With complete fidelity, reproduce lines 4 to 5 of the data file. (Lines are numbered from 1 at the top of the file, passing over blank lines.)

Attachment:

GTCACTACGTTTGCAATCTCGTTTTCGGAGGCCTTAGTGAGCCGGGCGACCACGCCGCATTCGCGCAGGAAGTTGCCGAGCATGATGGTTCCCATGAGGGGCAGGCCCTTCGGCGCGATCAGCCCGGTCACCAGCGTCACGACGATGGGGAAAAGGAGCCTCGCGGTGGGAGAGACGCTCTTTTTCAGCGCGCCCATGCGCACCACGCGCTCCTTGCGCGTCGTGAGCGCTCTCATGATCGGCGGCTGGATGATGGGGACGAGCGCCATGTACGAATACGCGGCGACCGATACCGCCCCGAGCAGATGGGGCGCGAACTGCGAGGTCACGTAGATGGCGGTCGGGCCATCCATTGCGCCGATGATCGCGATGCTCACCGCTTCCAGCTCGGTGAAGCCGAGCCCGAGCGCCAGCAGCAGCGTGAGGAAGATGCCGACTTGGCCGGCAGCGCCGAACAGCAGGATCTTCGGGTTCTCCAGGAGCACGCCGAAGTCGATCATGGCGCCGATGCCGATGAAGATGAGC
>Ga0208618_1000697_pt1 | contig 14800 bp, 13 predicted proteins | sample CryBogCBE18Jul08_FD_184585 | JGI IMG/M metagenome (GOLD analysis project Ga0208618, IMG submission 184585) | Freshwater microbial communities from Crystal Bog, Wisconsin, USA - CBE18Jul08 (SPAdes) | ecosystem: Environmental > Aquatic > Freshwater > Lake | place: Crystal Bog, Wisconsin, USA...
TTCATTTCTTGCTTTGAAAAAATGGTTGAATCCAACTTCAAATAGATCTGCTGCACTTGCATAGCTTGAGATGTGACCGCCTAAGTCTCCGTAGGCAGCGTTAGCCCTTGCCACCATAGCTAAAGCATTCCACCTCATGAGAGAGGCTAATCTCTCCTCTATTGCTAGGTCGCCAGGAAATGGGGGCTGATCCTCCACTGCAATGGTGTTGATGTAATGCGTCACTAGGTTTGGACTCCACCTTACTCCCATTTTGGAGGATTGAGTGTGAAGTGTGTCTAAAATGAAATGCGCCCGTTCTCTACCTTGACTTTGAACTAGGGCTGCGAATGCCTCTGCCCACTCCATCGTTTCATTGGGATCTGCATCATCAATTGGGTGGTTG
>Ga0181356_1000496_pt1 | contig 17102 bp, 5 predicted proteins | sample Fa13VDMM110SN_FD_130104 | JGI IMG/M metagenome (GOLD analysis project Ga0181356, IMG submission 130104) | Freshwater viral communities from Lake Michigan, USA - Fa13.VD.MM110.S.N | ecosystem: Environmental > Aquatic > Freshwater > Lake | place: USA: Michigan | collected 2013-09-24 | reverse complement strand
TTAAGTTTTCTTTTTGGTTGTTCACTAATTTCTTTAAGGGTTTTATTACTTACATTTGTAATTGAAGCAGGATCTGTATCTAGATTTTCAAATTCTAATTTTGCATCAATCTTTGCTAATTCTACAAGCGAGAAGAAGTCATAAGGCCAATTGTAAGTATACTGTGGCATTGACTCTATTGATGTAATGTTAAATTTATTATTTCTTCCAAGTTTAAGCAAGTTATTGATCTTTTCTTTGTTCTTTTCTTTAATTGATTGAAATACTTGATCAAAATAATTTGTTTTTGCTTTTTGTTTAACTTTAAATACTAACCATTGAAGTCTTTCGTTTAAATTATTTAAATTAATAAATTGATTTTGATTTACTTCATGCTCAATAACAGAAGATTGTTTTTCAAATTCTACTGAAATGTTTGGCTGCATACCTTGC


>Ga0181356_1000496_pt1 | contig 17102 bp, 5 predicted proteins | sample Fa13VDMM110SN_FD_130104 | JGI IMG/M metagenome (GOLD analysis project Ga0181356, IMG submission 130104) | Freshwater viral communities from Lake Michigan, USA - Fa13.VD.MM110.S.N | ecosystem: Environmental > Aquatic > Freshwater > Lake | place: USA: Michigan | collected 2013-09-24 | reverse complement strand
TTAAGTTTTCTTTTTGGTTGTTCACTAATTTCTTTAAGGGTTTTATTACTTACATTTGTAATTGAAGCAGGATCTGTATCTAGATTTTCAAATTCTAATTTTGCATCAATCTTTGCTAATTCTACAAGCGAGAAGAAGTCATAAGGCCAATTGTAAGTATACTGTGGCATTGACTCTATTGATGTAATGTTAAATTTATTATTTCTTCCAAGTTTAAGCAAGTTATTGATCTTTTCTTTGTTCTTTTCTTTAATTGATTGAAATACTTGATCAAAATAATTTGTTTTTGCTTTTTGTTTAACTTTAAATACTAACCATTGAAGTCTTTCGTTTAAATTATTTAAATTAATAAATTGATTTTGATTTACTTCATGCTCAATAACAGAAGATTGTTTTTCAAATTCTACTGAAATGTTTGGCTGCATACCTTGC